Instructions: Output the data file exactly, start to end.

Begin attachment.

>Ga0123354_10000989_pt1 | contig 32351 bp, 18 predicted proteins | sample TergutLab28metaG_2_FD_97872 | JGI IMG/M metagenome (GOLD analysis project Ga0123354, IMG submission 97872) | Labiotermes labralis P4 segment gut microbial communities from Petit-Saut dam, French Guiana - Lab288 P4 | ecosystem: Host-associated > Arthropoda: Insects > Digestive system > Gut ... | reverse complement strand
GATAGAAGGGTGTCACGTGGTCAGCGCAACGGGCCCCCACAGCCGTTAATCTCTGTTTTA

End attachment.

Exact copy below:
>Ga0123354_10000989_pt1 | contig 32351 bp, 18 predicted proteins | sample TergutLab28metaG_2_FD_97872 | JGI IMG/M metagenome (GOLD analysis project Ga0123354, IMG submission 97872) | Labiotermes labralis P4 segment gut microbial communities from Petit-Saut dam, French Guiana - Lab288 P4 | ecosystem: Host-associated > Arthropoda: Insects > Digestive system > Gut ... | reverse complement strand
GATAGAAGGGTGTCACGTGGTCAGCGCAACGGGCCCCCACAGCCGTTAATCTCTGTTTTA